Sunnyborders - I removed that one from my garden this past fall :-) The plant was very vigorous and healthy but I found the color somewhat harsh and it fought with the purple asters next to it. So, after considering making a change for several years, I finally evicted both the asters and will be replacing them with the pink Mammoth Mums if I can find good ones. I tend to agree with Jekyll re magenta because it's a very assertive color that often does not play well with the quieter colors I tend to use. I suspect her dislike of it came from many of the reasons you mention re it being a harsh chemical new introduction and she was very much a follower of John Ruskin's 'Truth to nature' philosophy. She was also a bit of a snob! Years ago I wrote a book review on a biography of her for a garden website. This bit seems pertinent to a discussion on how she thought of the color issue:

She was both a woman of her times and a woman ahead of her time - many of her opinions reflect the Victorian class system and her training as an artist e.g. ‘ And when one hears the common chatter about ‘artistic colors’, one receives an unpleasant impression about the education and good taste of the speaker.’ Highly unusual for her time, she was an unmarried woman who was independent, financially successful , famous and respected for her own skills and knowledge.


 o
RE: Gardening likes and dislikes

Very interesting, Woodyoak.

Also, true that Alma is quite vigorous. I find I must dig up, reduce and replant blocks of it every three or four years.

Toned down with the powder blue of smooth aster 'Bluebird'.


 o
RE: Gardening likes and dislikes

I quite like magenta in beds like that where the intent is for a vivid, 'sunny' look, but it's difficult to place in a broader context because it is so dominant. Jekyll was known for her borders that shaded from cool colours on the ends to hot colours in the middle. Magenta doesn't easily fit in that smooth continuum since it tends to be a screaming 'LOOK AT ME' individualist rather than a team player. :-)


 o
RE: Gardening likes and dislikes

Love the plant colour classification, Woodyoak: individualist versus team player.

Still I have to admit that probably one reason for my love of lots of garden phlox is that not only do they do well here, but also different phlox cultivars, in a perennial bed, seem to colour coordinate themselves. They seem to just belong together; actually the whole team together screams "LOOK AT US'!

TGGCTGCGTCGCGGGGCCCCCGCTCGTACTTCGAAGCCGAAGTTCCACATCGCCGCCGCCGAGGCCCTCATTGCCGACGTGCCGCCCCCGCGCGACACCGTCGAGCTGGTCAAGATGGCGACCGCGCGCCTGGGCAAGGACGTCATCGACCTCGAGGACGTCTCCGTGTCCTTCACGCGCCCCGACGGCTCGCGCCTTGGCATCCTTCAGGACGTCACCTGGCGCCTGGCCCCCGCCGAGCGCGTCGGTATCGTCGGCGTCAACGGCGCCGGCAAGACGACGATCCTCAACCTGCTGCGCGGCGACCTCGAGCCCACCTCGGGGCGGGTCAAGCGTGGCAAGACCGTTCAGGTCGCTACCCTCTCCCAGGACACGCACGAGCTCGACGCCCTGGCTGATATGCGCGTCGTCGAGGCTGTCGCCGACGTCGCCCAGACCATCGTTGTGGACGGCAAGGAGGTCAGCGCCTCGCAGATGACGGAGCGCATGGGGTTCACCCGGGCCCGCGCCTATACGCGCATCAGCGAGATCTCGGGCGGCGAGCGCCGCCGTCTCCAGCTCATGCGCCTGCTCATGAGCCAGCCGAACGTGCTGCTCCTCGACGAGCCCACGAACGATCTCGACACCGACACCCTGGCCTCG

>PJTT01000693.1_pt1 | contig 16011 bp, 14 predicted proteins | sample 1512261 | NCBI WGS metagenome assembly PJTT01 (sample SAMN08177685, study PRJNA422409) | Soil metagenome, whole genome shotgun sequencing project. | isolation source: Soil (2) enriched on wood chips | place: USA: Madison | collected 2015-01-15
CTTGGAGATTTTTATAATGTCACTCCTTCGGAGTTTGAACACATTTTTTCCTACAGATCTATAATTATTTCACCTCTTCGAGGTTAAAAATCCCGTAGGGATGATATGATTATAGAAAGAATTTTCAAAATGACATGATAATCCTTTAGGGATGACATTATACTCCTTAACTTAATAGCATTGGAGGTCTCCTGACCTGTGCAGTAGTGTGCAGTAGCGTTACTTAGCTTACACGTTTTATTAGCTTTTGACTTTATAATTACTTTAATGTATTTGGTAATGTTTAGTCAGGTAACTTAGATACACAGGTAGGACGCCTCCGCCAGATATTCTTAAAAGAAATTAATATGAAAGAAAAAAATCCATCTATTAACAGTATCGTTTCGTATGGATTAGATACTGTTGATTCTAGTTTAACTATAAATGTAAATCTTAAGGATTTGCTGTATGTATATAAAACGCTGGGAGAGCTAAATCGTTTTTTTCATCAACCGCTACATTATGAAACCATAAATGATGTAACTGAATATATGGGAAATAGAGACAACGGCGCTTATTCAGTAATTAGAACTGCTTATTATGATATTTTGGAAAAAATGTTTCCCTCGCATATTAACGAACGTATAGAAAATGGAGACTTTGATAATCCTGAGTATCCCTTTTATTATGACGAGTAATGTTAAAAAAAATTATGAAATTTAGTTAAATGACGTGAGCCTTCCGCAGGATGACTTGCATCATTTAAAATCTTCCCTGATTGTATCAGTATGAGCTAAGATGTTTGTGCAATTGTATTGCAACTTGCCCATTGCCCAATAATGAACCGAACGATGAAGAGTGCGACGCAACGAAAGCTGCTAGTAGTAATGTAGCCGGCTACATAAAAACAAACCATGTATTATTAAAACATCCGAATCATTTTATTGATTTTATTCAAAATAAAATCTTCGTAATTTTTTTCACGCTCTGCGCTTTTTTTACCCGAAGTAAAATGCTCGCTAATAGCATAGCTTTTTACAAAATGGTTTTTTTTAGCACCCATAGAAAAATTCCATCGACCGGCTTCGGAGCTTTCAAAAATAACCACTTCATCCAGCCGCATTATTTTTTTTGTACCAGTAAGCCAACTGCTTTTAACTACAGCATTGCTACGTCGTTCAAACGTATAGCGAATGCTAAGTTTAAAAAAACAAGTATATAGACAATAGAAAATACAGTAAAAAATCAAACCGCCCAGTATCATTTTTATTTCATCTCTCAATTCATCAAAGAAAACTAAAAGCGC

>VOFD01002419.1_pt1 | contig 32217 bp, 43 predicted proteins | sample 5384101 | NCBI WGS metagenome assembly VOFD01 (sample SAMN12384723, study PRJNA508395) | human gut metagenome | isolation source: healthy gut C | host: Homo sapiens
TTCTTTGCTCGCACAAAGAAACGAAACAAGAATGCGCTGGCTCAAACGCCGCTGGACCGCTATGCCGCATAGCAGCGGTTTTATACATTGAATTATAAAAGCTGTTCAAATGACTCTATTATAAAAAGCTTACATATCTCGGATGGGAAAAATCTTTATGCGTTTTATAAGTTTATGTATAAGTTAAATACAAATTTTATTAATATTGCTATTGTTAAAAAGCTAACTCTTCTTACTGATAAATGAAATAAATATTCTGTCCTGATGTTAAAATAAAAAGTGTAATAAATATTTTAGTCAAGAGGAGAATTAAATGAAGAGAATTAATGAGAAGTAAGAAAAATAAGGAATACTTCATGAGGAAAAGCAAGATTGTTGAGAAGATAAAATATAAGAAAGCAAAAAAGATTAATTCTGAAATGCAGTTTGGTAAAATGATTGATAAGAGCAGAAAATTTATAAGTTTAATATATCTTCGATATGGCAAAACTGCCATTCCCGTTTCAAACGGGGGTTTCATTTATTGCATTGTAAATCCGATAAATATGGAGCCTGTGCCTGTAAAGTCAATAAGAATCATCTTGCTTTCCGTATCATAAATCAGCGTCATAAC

o
RE: Gardening likes and dislikes

detestable chores - planning ahead, design, harvesting (preserving and all that stuff)

generally OK and even somewhat satisfying - weeding, pruning, maintenance and building

Truly joyous - seed saving and sowing, propagating, grafting, training, hybridising.


 o
RE: Gardening likes and dislikes

Interesting about "planning ahead" as per Campanula's comments.

I tend not to give it much credit.

I'm sure we all intent to do things like place plants in appropriate conditions of light, etc., even if it's fall/spring and maybe there's not a lot of light around at the time we plant.

Everybody's different, but, at least with my type of perennial gardening and use of perennials, I find a lot of gardening involves observing and then reacting, rather than initially thinking in broad sweeps and what might be thought of as planning. At each stage, the plants growing in situ tell you what to do. At the extreme they die and another empty space gets filled in.

I tend to see perennial gardening as a routine (but pleasant) policing job. The plants, with help, typically perform so well together, that there's a temptation to give the gardener credit for a well planned outcome.


 o
RE: Gardening likes and dislikes

  • Posted by mxk3 z5b/6 MI (My Page) on
    Sun, Jan 5, 14 at 20:20

I love planning - whether it be work-related or for pleasure. I'm a planner and organizer at heart - when the actual event occurs or project comes to fruition, I usually find it a let-down, it's the planning and organizing stages I find invigorating.